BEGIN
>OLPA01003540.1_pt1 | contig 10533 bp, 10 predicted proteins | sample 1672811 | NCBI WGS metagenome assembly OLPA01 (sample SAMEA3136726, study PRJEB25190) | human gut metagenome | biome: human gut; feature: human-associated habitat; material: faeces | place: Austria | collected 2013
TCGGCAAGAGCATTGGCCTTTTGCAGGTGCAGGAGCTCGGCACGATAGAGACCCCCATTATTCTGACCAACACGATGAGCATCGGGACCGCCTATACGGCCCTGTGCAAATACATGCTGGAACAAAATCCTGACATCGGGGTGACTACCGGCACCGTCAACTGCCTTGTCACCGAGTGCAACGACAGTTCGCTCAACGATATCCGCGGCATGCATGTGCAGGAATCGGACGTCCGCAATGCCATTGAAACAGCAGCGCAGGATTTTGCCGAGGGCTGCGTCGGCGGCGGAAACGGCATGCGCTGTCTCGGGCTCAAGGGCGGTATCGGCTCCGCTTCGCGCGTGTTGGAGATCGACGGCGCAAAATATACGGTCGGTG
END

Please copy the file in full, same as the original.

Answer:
>OLPA01003540.1_pt1 | contig 10533 bp, 10 predicted proteins | sample 1672811 | NCBI WGS metagenome assembly OLPA01 (sample SAMEA3136726, study PRJEB25190) | human gut metagenome | biome: human gut; feature: human-associated habitat; material: faeces | place: Austria | collected 2013
TCGGCAAGAGCATTGGCCTTTTGCAGGTGCAGGAGCTCGGCACGATAGAGACCCCCATTATTCTGACCAACACGATGAGCATCGGGACCGCCTATACGGCCCTGTGCAAATACATGCTGGAACAAAATCCTGACATCGGGGTGACTACCGGCACCGTCAACTGCCTTGTCACCGAGTGCAACGACAGTTCGCTCAACGATATCCGCGGCATGCATGTGCAGGAATCGGACGTCCGCAATGCCATTGAAACAGCAGCGCAGGATTTTGCCGAGGGCTGCGTCGGCGGCGGAAACGGCATGCGCTGTCTCGGGCTCAAGGGCGGTATCGGCTCCGCTTCGCGCGTGTTGGAGATCGACGGCGCAAAATATACGGTCGGTG